I miss so much.

We are all mourning the lives we were forced to abandon. The loss is profound, but each of us has a paper bag of plums on a shelf that needs our attention. Roll up your sleeves and dig in. It is the blessed ordinary things in our lives that heal our hearts, reminding us of who we are.

 

 

 

 

 

 

 

Stolen Grief

Natalie

Ron’s mom, Natalie, recently passed away. Ron’s brother, Cecil, called early in the morning with the news. She lived in a nursing home in Chandler, Arizona not far from Cecil’s house. He was with her in her final hours. A healthcare worker at the home was diagnosed with Covid-19.  Instead of grieving, Ron and I worried Natalie died from the virus and that Cecil may have contracted it while he sat with her through the night.

There are things to do when a loved one passes. We contact family and friends and the funeral home. There are caskets to choose from and church services to arrange. Food, flowers, and holy cards are ordered. Someone writes an obituary and submits it to the local paper; others are asked to speak at the funeral. Hotel arrangements are made for out-of-town guests. Transportation to and from the airport, and from the church to the cemetery are arranged. There is grocery shopping to do, meals to plan, and new suits and dresses to purchase. These are rituals that help us cope. They give us purpose and direction while we mourn our loss. Our need to do something, anything, is primal. We honor our dead. It is a fundamental part of being human. But coronavirus stripped us of those rites. Instead, Ron and I sat in a state of inertia that left each of us edgy, sad, and bewildered.

We had permission to move Natalie from Arizona to New Mexico to bury her here. Could we move her if she had the virus? Who would test her? Would we need to bury her someplace else? We called family and friends with the news. No, we would not be having a funeral here at the ranch. Maybe a memorial later, we said. Not knowing what that meant or when it would happen.

Cecil was still at the nursing home waiting for instructions on how to keep himself and his wife, Patty, safe once he got home. Ron called the New Mexico Department of Health. He had questions about the virus. Should his brother be tested given the circumstances? If his mother was tested for the virus, how long before we had the results? What protocols were we to follow regarding a burial here at the ranch, or was that even possible? At some point the gentleman on the phone admitted he was just reading directly from the CDC website and suggested we do the same.

There was no time for tears. Instead, we were forced to navigate the Covid-19 wormhole. Ron and his brother spoke often throughout the day. Natalie had been tested for the virus at the funeral home. We would have the results in about a week. Cecil went home and stripped down on the patio before going into the house and taking a shower. He would need to quarantine for fourteen days. The funeral home director thought there would be no threat of the virus after Cecil’s quarantine was up and that it would be safe to transport Natalie.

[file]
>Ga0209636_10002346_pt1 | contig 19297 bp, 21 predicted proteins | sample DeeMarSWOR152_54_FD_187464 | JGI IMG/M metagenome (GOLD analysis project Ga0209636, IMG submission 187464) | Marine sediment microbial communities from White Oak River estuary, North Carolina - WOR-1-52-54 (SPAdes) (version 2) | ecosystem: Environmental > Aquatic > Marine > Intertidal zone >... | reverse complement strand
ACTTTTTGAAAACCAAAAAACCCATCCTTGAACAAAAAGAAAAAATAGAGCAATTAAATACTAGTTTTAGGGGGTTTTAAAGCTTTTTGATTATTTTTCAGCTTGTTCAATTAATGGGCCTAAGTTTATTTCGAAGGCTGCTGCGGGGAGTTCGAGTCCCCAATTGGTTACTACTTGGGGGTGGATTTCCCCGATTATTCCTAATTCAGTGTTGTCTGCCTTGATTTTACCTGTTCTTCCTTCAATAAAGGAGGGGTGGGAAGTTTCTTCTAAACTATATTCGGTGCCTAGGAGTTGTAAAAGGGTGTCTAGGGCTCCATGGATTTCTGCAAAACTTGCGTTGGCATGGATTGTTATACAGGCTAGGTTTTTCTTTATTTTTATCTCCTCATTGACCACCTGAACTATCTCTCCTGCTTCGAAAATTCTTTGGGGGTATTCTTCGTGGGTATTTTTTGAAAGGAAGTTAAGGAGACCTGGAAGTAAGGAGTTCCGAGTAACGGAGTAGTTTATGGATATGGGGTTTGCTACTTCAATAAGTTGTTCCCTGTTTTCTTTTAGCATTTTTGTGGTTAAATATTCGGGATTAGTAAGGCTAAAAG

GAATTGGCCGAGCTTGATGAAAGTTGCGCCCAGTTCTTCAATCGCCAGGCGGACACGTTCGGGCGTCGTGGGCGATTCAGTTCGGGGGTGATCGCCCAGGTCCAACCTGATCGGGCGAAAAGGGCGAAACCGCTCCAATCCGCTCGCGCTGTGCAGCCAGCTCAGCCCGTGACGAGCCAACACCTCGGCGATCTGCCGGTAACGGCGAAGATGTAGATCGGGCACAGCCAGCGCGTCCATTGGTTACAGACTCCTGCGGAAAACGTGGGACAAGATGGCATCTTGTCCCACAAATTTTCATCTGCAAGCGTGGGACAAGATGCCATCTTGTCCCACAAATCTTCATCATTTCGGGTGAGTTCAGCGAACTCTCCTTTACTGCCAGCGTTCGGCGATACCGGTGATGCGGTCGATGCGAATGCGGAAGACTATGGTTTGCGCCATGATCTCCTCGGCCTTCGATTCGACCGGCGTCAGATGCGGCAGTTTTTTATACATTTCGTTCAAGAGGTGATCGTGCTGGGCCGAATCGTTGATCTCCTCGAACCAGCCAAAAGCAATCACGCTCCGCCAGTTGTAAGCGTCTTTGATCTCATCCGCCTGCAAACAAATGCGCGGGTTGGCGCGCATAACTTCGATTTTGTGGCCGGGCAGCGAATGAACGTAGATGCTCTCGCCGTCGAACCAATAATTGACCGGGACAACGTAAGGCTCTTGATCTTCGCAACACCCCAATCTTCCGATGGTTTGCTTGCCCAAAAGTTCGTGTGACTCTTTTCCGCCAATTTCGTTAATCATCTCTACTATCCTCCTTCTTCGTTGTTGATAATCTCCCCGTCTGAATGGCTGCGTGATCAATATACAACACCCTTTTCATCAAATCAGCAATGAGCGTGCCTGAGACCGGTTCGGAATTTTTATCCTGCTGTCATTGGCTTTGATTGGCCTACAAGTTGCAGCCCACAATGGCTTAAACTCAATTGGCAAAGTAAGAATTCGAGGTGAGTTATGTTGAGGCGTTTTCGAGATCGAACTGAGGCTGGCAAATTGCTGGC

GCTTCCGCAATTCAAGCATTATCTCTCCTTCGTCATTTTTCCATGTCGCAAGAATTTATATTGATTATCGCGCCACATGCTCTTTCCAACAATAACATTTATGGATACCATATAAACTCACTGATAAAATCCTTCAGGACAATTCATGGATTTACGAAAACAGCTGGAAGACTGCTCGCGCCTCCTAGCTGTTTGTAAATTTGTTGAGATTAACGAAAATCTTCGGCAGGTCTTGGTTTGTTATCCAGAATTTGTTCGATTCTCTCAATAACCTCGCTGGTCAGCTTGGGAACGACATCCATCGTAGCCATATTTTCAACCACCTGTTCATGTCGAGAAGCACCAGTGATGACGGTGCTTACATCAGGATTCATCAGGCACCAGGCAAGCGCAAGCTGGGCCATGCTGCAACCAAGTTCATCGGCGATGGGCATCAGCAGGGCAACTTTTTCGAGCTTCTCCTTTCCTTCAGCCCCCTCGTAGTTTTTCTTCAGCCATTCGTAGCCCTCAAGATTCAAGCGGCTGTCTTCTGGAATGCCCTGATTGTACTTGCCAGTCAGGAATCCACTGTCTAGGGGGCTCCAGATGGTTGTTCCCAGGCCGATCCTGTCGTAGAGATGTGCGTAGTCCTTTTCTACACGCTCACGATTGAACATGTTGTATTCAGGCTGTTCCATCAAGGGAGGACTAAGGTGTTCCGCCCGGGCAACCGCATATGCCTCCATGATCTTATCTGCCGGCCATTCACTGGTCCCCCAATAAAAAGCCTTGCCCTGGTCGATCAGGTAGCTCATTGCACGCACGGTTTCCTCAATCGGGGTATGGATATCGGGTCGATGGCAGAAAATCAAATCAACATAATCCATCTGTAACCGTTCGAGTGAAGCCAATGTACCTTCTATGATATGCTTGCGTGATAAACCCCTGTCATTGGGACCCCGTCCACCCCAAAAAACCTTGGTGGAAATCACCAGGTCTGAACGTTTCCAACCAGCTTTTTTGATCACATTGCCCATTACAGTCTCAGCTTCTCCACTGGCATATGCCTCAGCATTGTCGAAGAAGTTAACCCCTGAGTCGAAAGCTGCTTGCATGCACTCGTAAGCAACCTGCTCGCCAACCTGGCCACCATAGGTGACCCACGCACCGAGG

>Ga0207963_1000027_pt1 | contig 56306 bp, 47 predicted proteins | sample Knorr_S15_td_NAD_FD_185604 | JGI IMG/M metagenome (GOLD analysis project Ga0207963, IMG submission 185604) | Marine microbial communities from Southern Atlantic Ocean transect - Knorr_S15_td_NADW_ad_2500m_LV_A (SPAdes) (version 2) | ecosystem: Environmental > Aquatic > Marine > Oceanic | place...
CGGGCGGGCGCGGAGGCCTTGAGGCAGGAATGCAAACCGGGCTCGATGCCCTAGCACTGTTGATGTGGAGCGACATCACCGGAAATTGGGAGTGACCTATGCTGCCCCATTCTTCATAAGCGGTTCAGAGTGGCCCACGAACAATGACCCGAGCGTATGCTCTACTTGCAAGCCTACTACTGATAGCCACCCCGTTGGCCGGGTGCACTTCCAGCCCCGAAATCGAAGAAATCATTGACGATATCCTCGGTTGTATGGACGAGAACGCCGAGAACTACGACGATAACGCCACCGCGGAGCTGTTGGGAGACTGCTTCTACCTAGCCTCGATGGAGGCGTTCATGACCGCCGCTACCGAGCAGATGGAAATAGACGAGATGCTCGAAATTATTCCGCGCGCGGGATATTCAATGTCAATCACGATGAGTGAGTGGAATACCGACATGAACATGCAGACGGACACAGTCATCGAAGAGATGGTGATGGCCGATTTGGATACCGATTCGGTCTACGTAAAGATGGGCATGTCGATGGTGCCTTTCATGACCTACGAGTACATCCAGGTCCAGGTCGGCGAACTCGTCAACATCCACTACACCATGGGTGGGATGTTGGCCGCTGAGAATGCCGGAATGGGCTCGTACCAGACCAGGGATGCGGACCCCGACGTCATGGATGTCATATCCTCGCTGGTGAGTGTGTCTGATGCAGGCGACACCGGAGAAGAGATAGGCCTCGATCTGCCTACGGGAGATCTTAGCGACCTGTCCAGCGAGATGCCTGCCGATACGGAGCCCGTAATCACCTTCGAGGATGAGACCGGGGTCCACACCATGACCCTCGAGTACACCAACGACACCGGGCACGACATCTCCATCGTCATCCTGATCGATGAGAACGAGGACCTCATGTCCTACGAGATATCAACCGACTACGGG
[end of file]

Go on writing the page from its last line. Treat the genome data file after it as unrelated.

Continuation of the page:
The following day, Ron’s ex-wife, Becky, posted a beautiful photo of Natalie and an obituary on Facebook. Natalie was gone, and this was the first evidence of her passing that felt real. Border Patrol Agents stopped by with a lovely card and a bottle of Patrón to toast Natalie’s long life. We contacted a local friend who agreed to dig the grave at the Border Cowboy where she will be laid to rest on Saturday.

Ron and I, along with his daughter, Xochi, son-in-law, Matt, and granddaughter, Ada, visited the burial site. We have arranged a Zoom meeting with family and friends and are busy collecting photos for a slideshow. Cecil and Patty will be here with us at the ranch. Natalie’s life partner, W.H. Adams, and his children will join us at the grave site. In the days since Natalie passed, we have hobbled together something that resembles the customs we shared “before the virus”.  A tagline, I fear, we will be uttering for years to come—our lives irrevocably altered by the pandemic.

Natalie was born August 27, 1930 and would have turned ninety this year. She was born during the Great Depression and was in grade school when Germany invaded Poland, sparking World War II in Europe. She was a young mother when the Korean War broke out and raising two teenage sons during the Vietnam War. She was a strong and gracious woman who had witnessed a great deal of this country’s suffering. To leave us during the pandemic seems both unjust and fitting.

As a young mother with two boys, Natalie, and her husband, Cecilio, attended Arizona State College, which is now Northern Arizona University in Flagstaff. Cecilio was Mexican American. Cultural norms being what they were back then, they had a difficult time finding teaching jobs. They persevered and found positions on the Navajo Reservation near Tuba City where they taught for several years. The family moved to Douglas, Arizona in 1964. Natalie eventually became a school principal and years later, met W.H. Adams. After she retired, she moved here to the ranch in Animas, New Mexico where she and W.H. lived a full life. She enjoyed traveling the desert on a four-wheeler, working in her yard, and spending time with family and friends.

She was loved by so many people and deserves a proper funeral, and so do we. But our loss remains in suspended animation. This is the cruel, parting gift of coronavirus. There will be no service, no hugs, no condolences. We will not gather as a family to tell stories, to eat a good meal, or to say our proper goodbyes. Instead, we search for familiar ground; something we can hold onto that resembles what used to be before the virus.